To my mind, the answer is to grow the top-line in a measured way, minimizing the risk and the cash outlay, so as to protect the dividend (and, therefore, the capitalization.) This could be through a combination of some sort, but it would need to be a sure-fire, fire-sale kind of things, and those a few and far between.

        But, of course, that ain't sexy, and, since price increase requires market-participation, the return to some balanced fundamentals-to-capitalization may be a ways of.

        I genuinely think that this sort of approach is exactly what the company's Board of Directors and management team wants to take. However, unfortunately, we are now finding ourselves in a situation where the high-margin business is going away, and, so, the company has to focus its attention on replacing this business with something else (and current market logic dictates that the replacement for high margin is high revenue with lower margin) in order to -- again -- protect the dividend and the capitalization.

        Only once the high-margin business is replaced, can new market-capitalization increasing growth kick in.

        Personally, I think the challenge of protecting the dividend without running over the cliff because of expenses is a significant one, requiring the company's full attention. Although anyone can pontificate on how to do that, only a select few of them could actually handle such challenge.

        ... Continued ...

    • siddharthdhami, you asked, "Is Mr. Market valuing MNDO correctly?" In my opinion, the simple answer is "No". For starters, Mind CTI has $19.4 million in cash and no debt. As you point out in your post, the business generates $4-5 million in annual FCF. If the company were to use its $19.4 million cash pile to buy back its own shares at today's closing price of $2.26, it could buy back 45% of the outstanding shares. Also, after buying back those shares, it could suspend the dividend, and use its annual FCF to buy back about 20% of the remaining shares annually. If it did so, it would end up buying back all of the remaining shares in only 5 years or so, and the share price would rise to a very large number. (I'm oversimplifying this a bit. Obviously, if the company used its cash to buy back its own shares as I've described, the share price would rise, and the company would then be able to buy back fewer shares in each successive year with its $4-5 million in FCF. But, I still think my theoretical exercise is worthwhile, because it illustrates how the company could easily boost its share price if it chose to do so. It also suggests the current share price undervalues the real economic value of the shares.)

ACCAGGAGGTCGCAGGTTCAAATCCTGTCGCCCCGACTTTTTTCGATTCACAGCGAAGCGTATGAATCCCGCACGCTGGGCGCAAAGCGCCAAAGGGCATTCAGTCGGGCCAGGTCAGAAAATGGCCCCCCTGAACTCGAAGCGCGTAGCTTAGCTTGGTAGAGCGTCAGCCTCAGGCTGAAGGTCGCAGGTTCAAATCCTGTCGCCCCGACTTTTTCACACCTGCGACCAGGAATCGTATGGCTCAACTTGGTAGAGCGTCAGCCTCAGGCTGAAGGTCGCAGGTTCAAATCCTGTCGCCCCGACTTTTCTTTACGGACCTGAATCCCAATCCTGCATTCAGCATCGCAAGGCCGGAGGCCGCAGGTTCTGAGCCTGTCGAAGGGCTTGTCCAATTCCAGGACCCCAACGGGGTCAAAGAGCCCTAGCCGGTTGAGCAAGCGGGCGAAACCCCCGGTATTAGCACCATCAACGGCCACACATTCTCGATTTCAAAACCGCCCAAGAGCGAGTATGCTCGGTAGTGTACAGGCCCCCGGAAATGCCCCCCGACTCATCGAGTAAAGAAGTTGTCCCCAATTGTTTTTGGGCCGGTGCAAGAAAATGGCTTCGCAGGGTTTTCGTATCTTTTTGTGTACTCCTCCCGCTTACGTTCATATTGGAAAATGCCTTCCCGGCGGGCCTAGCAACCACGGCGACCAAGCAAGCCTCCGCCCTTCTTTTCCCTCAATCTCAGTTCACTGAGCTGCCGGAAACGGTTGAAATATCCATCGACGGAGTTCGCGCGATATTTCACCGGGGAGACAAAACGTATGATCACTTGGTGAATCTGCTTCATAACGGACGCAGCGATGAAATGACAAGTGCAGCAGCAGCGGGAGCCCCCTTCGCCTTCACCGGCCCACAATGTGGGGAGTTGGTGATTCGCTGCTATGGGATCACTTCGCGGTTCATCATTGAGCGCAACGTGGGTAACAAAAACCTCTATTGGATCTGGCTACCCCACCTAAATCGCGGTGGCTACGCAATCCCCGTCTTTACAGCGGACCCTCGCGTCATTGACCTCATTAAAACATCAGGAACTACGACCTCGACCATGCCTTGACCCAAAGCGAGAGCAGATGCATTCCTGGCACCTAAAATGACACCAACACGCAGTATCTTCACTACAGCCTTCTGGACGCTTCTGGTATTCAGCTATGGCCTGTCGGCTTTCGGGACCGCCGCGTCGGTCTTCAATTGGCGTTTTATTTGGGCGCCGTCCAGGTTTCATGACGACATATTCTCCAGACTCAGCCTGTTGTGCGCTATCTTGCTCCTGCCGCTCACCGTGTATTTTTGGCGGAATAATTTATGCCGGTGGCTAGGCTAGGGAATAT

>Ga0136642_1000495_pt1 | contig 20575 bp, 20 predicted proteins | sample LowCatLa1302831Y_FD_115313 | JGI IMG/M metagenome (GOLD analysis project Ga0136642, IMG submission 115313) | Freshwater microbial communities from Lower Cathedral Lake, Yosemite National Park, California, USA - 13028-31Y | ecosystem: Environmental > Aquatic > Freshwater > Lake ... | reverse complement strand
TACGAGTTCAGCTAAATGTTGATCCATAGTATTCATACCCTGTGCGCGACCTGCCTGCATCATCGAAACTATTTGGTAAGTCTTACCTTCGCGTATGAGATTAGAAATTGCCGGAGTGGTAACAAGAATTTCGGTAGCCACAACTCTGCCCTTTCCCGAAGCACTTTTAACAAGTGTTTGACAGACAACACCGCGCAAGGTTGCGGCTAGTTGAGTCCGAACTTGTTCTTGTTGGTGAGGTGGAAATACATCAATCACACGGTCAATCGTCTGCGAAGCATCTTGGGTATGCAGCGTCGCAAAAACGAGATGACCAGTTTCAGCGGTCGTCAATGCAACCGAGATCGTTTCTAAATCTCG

CEO Monica Iancu understands Mind CTI's business better than anybody, which is probably why she owns 20.5% of the outstanding shares, as of April 2012. She is well aware than the company is not only cash-rich, it also generates prodigious amounts of cash.
      So, as for your last question, "What am I missing?", I would answer you that Mr. Market is missing the fact that MNDO shares are grossly mispriced. But, you apparently have a sharp eye for value, because you noticed that the valuation assigned to MNDO by Mr. Market makes no sense.
      So, that begs the question: If the shares are mispriced, then how much are they really worth, ite, what is the economic value of the company? IMO, a 6-8% dividend yield would probably be appropriate for this company.

      Sentiment: Strong Buy

    • Sid,

      That's a good question.

      It is also a very complicated question, and an answer involves a lot of factors beyond FCF.

      I am assuming that your question will prompt some answers from the regulars on this board, so let me, for now, just interject that your FCF picture, of you will, actually can be painted even more vivid if you consider that the annual per share price turbulence for MNDO has tended to cast about the market capitalization (while, of course, the cash position has been relatively fixed.))

      The trailing 52 weeks low on the per share price, for instance, is $1.64, implying a market capitalization of $30 million, effectively shifting your computation by 25% -- or if you will, thickening the plot.



    • Is this not an example of a dollar bill selling for, well, substantially less than a dollar?